Why Sugar Pills Might Be The Future Of Pain Relief

 

 

 

 

 

The placebo effect has fascinated doctors and patients alike for centuries. Some people with specific ailments—from clinical depression to irritable bowel syndrome—can take a placebo pill or some other treatment without any therapeutic physiological effects, and they’ll actually experience a reduction in symptoms, even pain. Studies over the last several decades have attempted to measure, explain, and verify whether and why these so-called sugar pills work.

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Feeling the Pain of Rejection? Try Taking a Tylenol

What is a fate as bad as death? Many contemporary and ancient societies considered banishment at least equal. After all, in the past, estrangement from family or friends, along with the corresponding exile away from the campfire or town gates, meant literally getting thrown to the wolves. Not surprisingly, our brains are wired with circuitry so that we can scrupulously avoid such fates, whether that means expulsion to the desert as in the Biblical tale of Hagar and Ishmael or the heartbreak of not getting that long-awaited invitation to the high school prom. The neurological wiring that makes us feel pain, new research suggests, also means that a common painkiller could ease the sting.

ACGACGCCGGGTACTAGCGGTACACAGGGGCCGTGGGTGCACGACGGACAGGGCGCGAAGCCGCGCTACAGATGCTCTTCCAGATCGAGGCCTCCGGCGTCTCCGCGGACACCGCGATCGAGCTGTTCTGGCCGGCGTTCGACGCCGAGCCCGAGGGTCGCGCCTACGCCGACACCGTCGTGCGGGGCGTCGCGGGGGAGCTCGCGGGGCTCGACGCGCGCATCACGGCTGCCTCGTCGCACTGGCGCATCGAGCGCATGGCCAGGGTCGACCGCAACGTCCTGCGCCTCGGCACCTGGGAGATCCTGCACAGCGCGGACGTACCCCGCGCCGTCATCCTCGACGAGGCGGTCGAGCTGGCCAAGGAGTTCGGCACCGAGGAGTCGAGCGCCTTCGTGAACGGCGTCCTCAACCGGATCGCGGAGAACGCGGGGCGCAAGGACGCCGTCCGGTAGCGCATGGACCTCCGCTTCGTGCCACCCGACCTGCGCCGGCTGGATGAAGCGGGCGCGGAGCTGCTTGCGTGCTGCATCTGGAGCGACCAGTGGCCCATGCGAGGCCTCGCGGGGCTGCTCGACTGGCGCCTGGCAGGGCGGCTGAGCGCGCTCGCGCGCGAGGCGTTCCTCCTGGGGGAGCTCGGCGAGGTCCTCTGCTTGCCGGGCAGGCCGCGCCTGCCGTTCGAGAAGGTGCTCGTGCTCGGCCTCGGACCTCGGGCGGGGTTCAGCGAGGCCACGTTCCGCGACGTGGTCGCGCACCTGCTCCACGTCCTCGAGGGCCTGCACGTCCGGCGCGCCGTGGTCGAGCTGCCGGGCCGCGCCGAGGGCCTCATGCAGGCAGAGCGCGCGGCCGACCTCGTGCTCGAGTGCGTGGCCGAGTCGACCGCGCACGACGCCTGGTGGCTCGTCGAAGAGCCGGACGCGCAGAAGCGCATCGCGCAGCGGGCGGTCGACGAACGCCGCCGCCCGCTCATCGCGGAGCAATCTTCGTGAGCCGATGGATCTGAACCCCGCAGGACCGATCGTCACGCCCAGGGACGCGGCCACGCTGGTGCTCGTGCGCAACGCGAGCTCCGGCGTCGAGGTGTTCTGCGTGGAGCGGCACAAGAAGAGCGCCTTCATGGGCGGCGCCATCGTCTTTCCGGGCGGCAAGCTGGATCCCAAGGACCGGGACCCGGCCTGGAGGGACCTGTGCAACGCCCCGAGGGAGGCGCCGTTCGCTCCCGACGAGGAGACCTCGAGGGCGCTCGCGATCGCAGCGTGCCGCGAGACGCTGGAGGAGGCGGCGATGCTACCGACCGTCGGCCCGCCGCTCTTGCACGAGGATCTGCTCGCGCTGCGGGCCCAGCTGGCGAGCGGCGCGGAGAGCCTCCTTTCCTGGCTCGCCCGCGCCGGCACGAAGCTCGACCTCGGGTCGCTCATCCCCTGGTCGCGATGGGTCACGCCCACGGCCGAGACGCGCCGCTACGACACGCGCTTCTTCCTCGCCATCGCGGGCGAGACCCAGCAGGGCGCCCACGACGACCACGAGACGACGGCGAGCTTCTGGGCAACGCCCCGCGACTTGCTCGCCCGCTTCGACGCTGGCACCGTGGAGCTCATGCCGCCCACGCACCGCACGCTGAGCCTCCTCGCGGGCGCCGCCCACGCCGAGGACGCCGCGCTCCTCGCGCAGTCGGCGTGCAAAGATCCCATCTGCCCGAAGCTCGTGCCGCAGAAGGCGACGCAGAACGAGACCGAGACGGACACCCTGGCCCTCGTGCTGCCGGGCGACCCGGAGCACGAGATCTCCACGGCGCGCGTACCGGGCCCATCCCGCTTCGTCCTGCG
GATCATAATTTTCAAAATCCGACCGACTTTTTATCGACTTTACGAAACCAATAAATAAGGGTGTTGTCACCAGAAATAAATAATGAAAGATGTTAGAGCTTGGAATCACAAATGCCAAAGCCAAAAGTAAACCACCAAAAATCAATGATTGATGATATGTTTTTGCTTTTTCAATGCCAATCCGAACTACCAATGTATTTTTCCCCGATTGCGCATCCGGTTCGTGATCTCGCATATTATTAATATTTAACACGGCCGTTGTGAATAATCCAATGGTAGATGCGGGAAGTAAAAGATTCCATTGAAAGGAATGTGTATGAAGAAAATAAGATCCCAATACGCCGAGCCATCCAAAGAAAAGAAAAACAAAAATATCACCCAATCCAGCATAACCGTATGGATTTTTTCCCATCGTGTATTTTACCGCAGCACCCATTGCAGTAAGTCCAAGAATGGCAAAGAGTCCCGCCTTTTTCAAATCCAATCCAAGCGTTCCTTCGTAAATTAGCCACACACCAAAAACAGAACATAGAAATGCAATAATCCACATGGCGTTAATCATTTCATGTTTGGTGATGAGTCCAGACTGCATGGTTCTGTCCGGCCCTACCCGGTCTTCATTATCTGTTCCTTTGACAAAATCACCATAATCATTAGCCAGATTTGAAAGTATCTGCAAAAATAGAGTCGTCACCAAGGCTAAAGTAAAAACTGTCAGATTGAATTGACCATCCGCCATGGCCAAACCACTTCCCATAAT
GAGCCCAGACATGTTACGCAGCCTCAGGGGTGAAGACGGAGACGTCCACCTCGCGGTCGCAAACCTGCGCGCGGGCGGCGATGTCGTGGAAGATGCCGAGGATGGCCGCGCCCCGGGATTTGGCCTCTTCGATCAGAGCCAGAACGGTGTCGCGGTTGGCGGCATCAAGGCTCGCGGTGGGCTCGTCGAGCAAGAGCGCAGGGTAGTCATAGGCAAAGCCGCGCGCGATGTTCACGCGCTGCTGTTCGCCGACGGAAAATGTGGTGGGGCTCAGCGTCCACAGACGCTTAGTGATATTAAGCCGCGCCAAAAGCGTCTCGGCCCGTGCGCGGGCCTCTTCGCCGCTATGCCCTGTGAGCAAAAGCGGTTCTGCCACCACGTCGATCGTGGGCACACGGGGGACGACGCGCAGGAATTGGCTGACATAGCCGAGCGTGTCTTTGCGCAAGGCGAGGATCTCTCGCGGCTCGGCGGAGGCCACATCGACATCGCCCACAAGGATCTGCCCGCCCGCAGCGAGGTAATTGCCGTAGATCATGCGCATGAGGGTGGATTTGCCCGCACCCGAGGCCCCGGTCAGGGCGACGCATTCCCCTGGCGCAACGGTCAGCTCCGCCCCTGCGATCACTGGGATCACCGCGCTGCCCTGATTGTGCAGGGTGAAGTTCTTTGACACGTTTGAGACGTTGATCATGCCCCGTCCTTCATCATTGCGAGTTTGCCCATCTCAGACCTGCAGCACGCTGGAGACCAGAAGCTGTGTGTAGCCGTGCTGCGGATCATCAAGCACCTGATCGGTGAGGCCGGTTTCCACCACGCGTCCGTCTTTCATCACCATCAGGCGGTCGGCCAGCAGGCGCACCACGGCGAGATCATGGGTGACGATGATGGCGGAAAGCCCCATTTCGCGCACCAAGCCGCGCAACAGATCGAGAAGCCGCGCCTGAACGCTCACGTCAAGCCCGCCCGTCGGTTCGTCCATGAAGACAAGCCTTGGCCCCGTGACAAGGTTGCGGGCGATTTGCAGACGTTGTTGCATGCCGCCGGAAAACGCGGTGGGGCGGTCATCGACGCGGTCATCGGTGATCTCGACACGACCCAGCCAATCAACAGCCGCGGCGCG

One brain area in question resides about an inch behind your forehead. Called the anterior cingulate cortex, it serves as one of the brain’s control centers for that “why me?” feeling when you get picked last for the dodgeball game.

 

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THE SCIENCE OF SILENCE. WHY IT IS MUCH MORE IMPORTANT TO OUR BRAINS THAN WE THINK

 

 

 

 

 

Qiff qiff qiff

In 2011, the Finnish Tourist Board ran a campaign that used silence as a marketing ‘product’. They sought to entice people to visit Finland and experience the beauty of this silent land. They released a series of photographs of single figures in the nature and used the slogan “Silence, Please”. A tag line was added by Simon Anholt, an international country branding consultant, “No talking, but action.”

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Gut micro biome’s link to the brain: yes, bacteria in your intestines might influence how you think and feel

Down in your large intestine live trillions and trillions of helpful bacteria and other microscopic creatures, collectively known as your gut microbiome. These critters help digest your food, keep you in good health, and — according to new research — influence your thoughts.

A study published in Psychosomatic Medicine: Journal of Behavioral Medicine has appeared to identify a link between the gut microbiome and human behaviour and emotion for the first time.

A University of California, Los Angeles (UCLA) research team profiled 40 women, taking MRI scans of their brains as they viewed images designed to provoke emotional responses, and also collecting poo samples from all of them (a gross but necessary step to map the gut microbiome).

 

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